The cult classic "Space Ghost: Coast to Coast," which ran from 1994 to 2004, was one of the first original shows Cartoon Network ever produced. When the network debuted, it pretty much solely aired Hanna-Barbara children's cartoons, since it had licensed their entire library and not much else. When requested to make original content to appeal to adults, studio exec Mike Lazzo decided to turn one of the lesser-known Hanna-Barbara characters into a late-night talk show host.

The flagship show for the premiere of Adult Swim, "Space Ghost" combined intentionally low-quality graphics with a zany, absurdist sense of humor and became a cult hit. "Space Ghost" was also used to introduce Cartoon Network's other original shows: "Powerpuff Girls" and "Dexter's Laboratory" debuted on it, as did the idea for "Aqua Teen Hunger Force."  

There was a brief, half-hearted attempt at a reboot on Game Tap after its cancellation, but Space Ghost and crew should get another shot. The late-night talk show circuit has become pretty stale lately ("Carpool Karaoke" and Jimmy Fallon, we're looking at you) and could definitely use a big injection of surrealist satire from the host with the most, Space Ghost.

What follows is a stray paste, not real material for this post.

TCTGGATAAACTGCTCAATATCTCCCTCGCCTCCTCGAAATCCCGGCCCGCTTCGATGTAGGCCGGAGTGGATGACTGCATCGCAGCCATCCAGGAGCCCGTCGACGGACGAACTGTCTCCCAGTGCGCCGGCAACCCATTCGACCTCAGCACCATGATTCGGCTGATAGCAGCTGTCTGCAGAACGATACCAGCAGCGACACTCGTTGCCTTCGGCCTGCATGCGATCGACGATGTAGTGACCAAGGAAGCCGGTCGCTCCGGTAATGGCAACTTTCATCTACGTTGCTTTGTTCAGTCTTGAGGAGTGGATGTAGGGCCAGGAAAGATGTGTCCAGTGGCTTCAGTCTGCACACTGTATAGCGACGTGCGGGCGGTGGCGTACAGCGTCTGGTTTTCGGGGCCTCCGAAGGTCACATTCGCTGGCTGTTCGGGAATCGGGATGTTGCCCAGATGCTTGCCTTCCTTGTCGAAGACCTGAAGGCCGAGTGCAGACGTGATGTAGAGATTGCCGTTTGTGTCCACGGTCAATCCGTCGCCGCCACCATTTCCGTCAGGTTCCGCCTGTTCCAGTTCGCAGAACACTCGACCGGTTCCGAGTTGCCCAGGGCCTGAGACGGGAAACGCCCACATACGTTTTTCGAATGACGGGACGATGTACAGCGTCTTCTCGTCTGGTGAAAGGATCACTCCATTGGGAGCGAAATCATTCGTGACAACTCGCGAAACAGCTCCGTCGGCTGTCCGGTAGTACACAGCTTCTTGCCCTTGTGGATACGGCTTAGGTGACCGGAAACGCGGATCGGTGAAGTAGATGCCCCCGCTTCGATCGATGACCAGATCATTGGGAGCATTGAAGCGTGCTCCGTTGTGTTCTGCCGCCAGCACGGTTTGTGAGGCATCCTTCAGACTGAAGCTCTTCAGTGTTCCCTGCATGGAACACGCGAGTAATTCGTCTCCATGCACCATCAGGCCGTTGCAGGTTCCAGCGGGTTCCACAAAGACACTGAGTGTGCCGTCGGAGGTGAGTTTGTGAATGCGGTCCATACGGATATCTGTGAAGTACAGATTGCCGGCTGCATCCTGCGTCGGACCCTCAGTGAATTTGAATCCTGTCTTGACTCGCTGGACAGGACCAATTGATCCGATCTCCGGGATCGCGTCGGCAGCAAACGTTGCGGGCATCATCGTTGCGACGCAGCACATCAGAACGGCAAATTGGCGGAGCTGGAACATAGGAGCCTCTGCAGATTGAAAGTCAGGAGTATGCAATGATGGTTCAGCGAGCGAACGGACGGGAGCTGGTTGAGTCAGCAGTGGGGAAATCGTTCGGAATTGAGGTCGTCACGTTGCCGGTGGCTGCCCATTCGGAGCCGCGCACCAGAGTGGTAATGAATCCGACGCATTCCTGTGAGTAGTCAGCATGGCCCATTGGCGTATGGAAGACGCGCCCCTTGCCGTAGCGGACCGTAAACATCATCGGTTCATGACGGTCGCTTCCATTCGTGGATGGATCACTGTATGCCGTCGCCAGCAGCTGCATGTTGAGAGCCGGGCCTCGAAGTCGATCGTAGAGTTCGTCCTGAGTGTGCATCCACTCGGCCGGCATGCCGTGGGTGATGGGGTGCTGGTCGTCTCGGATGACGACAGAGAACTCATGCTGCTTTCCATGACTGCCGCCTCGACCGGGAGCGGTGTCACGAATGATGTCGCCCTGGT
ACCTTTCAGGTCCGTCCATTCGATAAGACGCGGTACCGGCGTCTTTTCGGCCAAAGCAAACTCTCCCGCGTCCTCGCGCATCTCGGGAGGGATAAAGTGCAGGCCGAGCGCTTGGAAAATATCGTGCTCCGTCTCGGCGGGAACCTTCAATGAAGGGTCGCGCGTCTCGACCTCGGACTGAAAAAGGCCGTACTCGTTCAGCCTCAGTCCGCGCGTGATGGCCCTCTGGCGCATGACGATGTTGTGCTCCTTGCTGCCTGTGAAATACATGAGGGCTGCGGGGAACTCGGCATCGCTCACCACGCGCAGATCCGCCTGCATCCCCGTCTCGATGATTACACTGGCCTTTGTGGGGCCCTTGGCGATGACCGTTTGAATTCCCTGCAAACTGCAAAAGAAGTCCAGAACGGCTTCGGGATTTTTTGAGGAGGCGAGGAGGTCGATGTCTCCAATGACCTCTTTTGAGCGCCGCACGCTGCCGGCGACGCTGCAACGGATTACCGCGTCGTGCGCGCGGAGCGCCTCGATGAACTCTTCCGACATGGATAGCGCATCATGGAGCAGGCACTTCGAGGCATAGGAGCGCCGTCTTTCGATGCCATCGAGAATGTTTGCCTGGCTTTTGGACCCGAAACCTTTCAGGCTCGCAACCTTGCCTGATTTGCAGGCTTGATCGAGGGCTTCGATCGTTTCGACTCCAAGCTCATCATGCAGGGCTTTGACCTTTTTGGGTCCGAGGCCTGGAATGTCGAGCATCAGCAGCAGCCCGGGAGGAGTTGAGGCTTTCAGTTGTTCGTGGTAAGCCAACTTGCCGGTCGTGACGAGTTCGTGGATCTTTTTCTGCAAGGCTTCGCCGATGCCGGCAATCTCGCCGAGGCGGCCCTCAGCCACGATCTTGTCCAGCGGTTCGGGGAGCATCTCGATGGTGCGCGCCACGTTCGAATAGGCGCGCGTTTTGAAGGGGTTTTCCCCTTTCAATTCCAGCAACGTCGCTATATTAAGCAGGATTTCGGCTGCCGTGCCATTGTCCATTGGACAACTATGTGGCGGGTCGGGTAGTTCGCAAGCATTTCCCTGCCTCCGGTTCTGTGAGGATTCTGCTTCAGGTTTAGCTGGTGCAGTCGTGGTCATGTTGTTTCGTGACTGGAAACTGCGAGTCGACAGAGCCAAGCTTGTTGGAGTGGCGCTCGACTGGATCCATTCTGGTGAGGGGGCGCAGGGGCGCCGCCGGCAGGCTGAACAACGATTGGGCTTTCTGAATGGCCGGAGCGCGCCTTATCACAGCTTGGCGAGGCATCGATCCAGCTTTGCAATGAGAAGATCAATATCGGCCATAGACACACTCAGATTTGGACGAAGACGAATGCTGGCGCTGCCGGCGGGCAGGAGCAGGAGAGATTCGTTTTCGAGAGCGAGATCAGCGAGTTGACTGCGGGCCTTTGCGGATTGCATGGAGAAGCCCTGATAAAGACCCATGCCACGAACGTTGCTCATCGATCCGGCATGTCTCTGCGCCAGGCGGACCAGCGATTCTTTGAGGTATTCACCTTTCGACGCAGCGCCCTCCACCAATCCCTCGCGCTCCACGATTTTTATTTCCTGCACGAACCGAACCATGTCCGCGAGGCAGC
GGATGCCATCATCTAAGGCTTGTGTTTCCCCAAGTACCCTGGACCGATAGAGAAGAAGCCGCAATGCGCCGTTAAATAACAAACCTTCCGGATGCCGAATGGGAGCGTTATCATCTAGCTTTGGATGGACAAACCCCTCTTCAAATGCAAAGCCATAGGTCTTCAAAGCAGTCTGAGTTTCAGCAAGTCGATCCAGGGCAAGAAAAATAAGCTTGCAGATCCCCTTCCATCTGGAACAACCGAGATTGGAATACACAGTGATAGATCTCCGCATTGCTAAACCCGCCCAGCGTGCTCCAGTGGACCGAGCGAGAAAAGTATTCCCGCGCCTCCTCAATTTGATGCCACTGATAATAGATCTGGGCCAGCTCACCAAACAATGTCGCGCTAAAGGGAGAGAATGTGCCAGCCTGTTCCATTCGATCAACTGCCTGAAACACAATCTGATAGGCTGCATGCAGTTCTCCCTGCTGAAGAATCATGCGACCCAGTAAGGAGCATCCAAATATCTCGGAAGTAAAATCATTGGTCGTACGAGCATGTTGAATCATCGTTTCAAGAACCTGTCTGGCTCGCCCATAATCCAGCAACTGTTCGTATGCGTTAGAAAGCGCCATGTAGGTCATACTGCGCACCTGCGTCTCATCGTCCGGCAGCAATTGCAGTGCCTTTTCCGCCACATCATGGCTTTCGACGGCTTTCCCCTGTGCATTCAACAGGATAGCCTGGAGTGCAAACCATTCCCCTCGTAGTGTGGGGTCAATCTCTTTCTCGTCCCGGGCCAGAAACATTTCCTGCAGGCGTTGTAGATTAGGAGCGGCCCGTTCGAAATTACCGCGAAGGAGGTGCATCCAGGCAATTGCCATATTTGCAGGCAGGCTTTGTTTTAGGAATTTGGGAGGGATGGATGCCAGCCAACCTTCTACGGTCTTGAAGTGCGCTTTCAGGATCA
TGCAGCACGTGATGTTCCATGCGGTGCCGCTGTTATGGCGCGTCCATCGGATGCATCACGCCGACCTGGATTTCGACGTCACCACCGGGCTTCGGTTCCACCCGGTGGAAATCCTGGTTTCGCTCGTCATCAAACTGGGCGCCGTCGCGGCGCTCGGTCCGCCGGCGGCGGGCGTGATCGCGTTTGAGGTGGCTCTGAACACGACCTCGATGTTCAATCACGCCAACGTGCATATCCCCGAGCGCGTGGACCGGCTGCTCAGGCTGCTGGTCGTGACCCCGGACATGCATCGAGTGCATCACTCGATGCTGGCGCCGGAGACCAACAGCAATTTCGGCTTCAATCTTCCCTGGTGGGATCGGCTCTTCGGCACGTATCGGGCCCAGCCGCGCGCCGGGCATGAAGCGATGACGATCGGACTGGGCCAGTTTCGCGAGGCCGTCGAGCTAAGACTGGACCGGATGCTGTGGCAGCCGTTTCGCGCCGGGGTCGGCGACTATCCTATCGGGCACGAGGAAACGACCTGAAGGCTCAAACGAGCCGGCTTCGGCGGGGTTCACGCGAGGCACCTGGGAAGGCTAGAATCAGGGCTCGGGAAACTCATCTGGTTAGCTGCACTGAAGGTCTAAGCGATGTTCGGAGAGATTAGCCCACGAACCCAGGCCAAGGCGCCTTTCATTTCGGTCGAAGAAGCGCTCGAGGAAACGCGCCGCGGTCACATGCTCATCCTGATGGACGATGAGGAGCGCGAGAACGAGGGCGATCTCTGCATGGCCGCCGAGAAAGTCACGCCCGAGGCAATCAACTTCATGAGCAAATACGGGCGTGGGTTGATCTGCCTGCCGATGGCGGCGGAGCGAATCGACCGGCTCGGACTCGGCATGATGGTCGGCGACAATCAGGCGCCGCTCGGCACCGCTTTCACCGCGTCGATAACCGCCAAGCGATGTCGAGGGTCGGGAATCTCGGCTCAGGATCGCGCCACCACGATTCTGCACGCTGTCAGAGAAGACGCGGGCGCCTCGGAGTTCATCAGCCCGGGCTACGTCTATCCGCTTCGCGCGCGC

Heck, you could even ditch the behind-the-desk talk show format and put that version of Space Ghost in many different situations (similar to what they did with "Cartoon Planet"), especially considering the unfortunate passing of Martin C. Croker, who voiced Zorak and Moltar.

Wonder Showzen

"Wonder Showzen," which aired on MTV for one season from 2005 to 2006, is styled after a generic kids' show, with puppets, kids, and anthropomorphic letters. At first glance, it looks like it'll be just some generic "isn't it funny kid's characters are cussing and talking about sex" shows that popped up around that time ("Puppets Who Kill," "Greg the Bunny," "Crank Yankers," and "Team America: World Police" all debuted in the 2000s).

However, its comedy and satire go much deeper than that. For one, it tackled touchy subjects that most shows would shy away from, including racism in America, the Palestinian/Israeli conflict, and potential Leftist uprisings, which it portrayed in a sympathetic light.

With everything in the world possibly even more polarizing and crazy than it was 15 years ago, this might be the perfect time to bring "Wonder Showzen" back on the air. It's tantalizing to imagine how the "Wonder Showzen" team would tackle contemporary issues, from rising far-right extremism to the hegemony of social media. They were never afraid of confronting dark subject matter before. It would certainly be subversive, and probably a little gross, too. But that's part of its charm!